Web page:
The Anatomy of Manny Pacquiao

John Louie RamosSenior Writer IJanuary 1, 2009

There are only two boxers I can think of that can literally stop a war: the fictional Rocky Balboa and the non-fictional Manny Pacquiao.


Life before boxing

Emmanuel Dapigran Pacquiao was born Dec. 17, 1978 to a poor family in Kibawe, Bukidnon Mindanao, Philippines. "Manny" ran away from home to find his luck in the city, where he worked in a construction company. To add to his earnings, he sold cigarettes in a nearby boxing gym, which eventually started his love for the sweet science.


Early career

Manny Pacquiao started his boxing career in 1995, winning his first 11 fights before losing via third round knockout to Rustino Torrecampo. The loss fueled him in a 15-fight winning streak and in the process winning the WBC flyweight crown, only to lose in his third title defense against Medgeon Singsurat.


Rise to stardom

After the loss to Singsurat, Pacquiao again was back to his winning ways, defeating decent opposition, including the highly favored IBF super bantamweight champion Lehlehonolo Ledwaba, stopping him in the sixth round. At this time Pacquiao was already a star in the Philippines but totally an unknown fighter elsewhere.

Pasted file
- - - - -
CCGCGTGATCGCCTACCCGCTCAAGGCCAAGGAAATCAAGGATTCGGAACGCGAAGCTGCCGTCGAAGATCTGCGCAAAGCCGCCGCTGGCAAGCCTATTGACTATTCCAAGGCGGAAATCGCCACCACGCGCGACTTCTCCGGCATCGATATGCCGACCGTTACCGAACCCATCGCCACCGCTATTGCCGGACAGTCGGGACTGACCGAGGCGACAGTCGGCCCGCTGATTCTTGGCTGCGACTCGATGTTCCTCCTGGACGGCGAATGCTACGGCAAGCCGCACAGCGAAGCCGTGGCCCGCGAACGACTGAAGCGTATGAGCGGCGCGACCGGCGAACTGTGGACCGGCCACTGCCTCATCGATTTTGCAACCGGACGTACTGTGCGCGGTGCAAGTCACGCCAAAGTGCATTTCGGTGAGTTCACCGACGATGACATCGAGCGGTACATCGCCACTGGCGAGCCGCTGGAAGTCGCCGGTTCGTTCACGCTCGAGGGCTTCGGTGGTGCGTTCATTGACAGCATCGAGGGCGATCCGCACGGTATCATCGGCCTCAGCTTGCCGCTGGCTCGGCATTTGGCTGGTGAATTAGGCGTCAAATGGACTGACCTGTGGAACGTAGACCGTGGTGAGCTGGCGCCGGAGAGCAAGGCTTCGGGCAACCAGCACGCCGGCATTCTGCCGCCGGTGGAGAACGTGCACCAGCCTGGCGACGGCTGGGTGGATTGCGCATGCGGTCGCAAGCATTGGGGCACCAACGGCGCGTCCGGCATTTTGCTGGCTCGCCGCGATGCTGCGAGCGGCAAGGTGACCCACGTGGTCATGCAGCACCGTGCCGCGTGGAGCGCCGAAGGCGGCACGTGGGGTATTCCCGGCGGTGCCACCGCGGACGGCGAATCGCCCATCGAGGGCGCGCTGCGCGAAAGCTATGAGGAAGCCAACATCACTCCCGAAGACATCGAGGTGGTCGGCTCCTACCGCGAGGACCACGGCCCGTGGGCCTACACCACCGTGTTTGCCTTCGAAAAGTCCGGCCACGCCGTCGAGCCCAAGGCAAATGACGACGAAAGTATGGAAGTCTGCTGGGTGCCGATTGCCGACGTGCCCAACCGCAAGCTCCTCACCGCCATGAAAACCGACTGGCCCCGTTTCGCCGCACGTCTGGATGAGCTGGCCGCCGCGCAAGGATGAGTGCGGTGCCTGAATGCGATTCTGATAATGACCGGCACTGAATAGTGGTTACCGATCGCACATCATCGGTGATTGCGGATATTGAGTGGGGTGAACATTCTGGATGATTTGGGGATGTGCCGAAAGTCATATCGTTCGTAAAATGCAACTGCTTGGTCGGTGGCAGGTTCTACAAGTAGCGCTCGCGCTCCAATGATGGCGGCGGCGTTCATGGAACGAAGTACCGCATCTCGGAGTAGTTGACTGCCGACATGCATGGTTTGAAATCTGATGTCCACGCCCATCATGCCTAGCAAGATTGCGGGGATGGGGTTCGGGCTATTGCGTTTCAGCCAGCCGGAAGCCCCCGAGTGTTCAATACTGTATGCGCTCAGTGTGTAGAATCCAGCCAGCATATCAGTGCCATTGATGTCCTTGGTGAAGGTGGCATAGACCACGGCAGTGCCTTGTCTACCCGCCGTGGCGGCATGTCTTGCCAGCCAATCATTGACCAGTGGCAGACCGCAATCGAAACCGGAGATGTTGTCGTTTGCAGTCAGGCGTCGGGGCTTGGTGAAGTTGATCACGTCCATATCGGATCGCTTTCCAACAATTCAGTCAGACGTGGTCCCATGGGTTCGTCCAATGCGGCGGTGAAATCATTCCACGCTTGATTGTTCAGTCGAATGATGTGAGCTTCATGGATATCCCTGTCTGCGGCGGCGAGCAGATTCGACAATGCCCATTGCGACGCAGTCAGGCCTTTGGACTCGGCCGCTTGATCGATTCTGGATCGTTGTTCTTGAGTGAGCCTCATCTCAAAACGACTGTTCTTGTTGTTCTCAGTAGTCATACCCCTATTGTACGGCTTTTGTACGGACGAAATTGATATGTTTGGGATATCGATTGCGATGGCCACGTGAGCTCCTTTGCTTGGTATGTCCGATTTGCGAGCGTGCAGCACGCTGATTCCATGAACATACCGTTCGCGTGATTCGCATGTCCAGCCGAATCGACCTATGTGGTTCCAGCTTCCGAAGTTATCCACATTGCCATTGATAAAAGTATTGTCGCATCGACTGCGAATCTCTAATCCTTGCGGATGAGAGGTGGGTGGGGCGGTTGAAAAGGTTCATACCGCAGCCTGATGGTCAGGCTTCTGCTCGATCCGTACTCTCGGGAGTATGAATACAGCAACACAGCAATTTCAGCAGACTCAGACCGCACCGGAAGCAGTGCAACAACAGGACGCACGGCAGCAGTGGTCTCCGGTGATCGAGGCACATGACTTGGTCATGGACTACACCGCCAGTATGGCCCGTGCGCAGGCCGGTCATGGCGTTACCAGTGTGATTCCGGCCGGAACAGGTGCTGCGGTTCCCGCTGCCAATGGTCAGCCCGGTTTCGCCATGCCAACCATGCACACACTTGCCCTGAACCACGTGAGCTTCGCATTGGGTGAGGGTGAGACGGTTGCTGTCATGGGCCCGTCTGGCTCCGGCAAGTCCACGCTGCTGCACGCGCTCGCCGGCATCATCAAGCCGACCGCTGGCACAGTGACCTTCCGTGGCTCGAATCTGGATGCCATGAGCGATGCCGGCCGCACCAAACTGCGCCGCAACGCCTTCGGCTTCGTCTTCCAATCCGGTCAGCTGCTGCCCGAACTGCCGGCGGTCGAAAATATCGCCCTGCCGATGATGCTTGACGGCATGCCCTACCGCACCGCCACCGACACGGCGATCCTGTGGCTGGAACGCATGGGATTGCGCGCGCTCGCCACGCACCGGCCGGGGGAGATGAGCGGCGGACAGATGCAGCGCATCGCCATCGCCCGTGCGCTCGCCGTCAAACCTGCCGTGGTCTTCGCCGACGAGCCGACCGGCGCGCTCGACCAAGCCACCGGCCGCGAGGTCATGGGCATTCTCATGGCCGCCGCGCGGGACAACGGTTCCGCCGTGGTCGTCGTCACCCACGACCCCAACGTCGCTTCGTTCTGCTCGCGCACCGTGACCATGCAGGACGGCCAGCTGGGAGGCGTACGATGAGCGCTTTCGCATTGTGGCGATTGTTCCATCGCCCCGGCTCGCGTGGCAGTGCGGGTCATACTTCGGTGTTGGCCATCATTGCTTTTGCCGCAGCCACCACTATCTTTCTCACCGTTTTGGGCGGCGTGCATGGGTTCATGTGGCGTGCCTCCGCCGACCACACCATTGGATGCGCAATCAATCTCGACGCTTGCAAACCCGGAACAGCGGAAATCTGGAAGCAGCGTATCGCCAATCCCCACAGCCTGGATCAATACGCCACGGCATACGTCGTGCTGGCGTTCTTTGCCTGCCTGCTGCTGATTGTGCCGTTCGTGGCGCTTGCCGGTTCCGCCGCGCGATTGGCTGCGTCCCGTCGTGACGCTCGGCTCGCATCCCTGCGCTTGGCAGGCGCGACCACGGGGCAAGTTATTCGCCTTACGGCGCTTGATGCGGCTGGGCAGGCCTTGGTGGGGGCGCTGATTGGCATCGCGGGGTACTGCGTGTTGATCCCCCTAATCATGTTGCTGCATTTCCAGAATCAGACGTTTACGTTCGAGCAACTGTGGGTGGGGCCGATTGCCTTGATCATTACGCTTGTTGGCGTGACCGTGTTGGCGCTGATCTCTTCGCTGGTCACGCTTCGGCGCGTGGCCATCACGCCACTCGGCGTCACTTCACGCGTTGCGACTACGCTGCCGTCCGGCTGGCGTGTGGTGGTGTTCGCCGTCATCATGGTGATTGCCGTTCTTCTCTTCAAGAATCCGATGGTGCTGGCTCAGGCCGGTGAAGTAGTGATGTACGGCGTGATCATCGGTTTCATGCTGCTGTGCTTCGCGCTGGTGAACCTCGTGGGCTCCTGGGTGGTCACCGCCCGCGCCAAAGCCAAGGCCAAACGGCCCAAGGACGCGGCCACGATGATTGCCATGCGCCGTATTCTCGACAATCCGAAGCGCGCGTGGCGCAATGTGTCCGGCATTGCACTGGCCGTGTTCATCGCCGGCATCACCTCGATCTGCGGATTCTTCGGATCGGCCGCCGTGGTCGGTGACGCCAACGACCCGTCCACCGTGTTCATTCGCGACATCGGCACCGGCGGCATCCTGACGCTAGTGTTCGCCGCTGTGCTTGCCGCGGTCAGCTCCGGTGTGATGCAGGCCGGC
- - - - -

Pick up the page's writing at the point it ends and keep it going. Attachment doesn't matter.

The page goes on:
His biggest break came when he was picked as an opponent to Mexican great Marco Antonio Barrera, the Lineal featherweight champion considered among the top pound for pound boxers of that time.

Pacquiao was a heavy underdog, and experts only viewed the fight as Barrera's tune-up for a third encounter with Erik Morales. But that night in Texas, Pacquiao displayed arguably the best performance of his career, applying relentless pressure against the Mexican legend throughout the fight, which ended dramatically when Barrera's corner threw in the towel at the 11th round.


The trilogy with el terible

With the win over Barrera, Pacquiao's name spread fast throughout the division, and he eventually was given a title shot against two-belt champion Juan Manuel Marquez in a close and controversial fight that ended in a draw.

After the camps of both Pacquiao and Marquez couldn't work out a deal for a rematch. Pacquiao choose to fight in his native Philippines, wherein he won via stoppage at the fourth round against Fahsan 3K Battery.

After the said fight, Pacquiao again shared the spotlight in Las Vegas when he was matched up against Erik "el terible" Morales. Their first fight saw a bloodied Pacquiao going toe to toe against Morales. Pacquiao showed heart and determination but Morales displayed a better performance getting the judges nod.

The rematch saw a different Pacquiao now equiped with a right hand punch, Morales was stunned in the early rounds although he remained his composure. Pacquiao eventually went on to become the first man to ever knockout Morales, stopping him in the 10th.

The Grand finale did not last long but remained action-packed and as exciting as the first two fights. Morales absorbing everything that Pacquiao was throwing and Pacquiao returning the favor was absorbing everything that Morales was throwing. In the end Morales' war-torn body failed him as he was stopped in the 3rd round.